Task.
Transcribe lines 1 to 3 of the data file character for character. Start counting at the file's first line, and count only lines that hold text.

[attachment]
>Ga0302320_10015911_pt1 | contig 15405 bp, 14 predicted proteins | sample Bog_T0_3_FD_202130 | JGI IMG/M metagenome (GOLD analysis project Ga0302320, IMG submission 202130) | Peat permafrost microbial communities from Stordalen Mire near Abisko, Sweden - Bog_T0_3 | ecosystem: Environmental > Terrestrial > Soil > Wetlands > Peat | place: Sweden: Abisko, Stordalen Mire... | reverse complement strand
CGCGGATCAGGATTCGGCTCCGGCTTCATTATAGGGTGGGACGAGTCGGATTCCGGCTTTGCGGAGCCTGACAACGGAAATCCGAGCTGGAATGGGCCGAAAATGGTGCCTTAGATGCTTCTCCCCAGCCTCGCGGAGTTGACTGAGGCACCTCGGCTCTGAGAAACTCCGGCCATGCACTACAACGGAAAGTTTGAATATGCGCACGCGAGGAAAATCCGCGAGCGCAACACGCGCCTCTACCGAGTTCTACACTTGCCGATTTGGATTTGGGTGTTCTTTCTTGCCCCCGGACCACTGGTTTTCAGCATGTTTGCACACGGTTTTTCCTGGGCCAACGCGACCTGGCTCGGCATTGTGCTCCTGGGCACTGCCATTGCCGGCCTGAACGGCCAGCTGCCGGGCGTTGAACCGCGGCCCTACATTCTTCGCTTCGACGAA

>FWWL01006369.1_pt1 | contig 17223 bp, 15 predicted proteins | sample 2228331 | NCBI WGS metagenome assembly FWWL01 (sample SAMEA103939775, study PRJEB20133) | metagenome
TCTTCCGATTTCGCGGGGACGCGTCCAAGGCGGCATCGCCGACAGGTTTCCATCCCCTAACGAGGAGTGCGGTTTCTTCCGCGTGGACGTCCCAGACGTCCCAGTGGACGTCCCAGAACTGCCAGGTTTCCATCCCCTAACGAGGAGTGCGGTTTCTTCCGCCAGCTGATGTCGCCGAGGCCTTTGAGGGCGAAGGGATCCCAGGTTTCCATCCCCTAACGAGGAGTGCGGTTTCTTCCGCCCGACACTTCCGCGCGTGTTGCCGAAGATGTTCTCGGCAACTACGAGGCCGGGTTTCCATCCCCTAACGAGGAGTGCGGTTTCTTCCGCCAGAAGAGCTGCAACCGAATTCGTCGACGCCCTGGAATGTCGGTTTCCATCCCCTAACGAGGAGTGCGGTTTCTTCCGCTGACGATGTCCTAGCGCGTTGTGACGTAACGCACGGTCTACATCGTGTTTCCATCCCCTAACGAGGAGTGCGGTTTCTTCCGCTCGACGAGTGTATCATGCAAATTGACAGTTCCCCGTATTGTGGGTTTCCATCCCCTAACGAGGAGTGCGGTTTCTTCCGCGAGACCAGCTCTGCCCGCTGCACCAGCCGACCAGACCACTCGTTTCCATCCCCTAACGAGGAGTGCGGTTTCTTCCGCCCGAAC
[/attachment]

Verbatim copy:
>Ga0302320_10015911_pt1 | contig 15405 bp, 14 predicted proteins | sample Bog_T0_3_FD_202130 | JGI IMG/M metagenome (GOLD analysis project Ga0302320, IMG submission 202130) | Peat permafrost microbial communities from Stordalen Mire near Abisko, Sweden - Bog_T0_3 | ecosystem: Environmental > Terrestrial > Soil > Wetlands > Peat | place: Sweden: Abisko, Stordalen Mire... | reverse complement strand
CGCGGATCAGGATTCGGCTCCGGCTTCATTATAGGGTGGGACGAGTCGGATTCCGGCTTTGCGGAGCCTGACAACGGAAATCCGAGCTGGAATGGGCCGAAAATGGTGCCTTAGATGCTTCTCCCCAGCCTCGCGGAGTTGACTGAGGCACCTCGGCTCTGAGAAACTCCGGCCATGCACTACAACGGAAAGTTTGAATATGCGCACGCGAGGAAAATCCGCGAGCGCAACACGCGCCTCTACCGAGTTCTACACTTGCCGATTTGGATTTGGGTGTTCTTTCTTGCCCCCGGACCACTGGTTTTCAGCATGTTTGCACACGGTTTTTCCTGGGCCAACGCGACCTGGCTCGGCATTGTGCTCCTGGGCACTGCCATTGCCGGCCTGAACGGCCAGCTGCCGGGCGTTGAACCGCGGCCCTACATTCTTCGCTTCGACGAA

>FWWL01006369.1_pt1 | contig 17223 bp, 15 predicted proteins | sample 2228331 | NCBI WGS metagenome assembly FWWL01 (sample SAMEA103939775, study PRJEB20133) | metagenome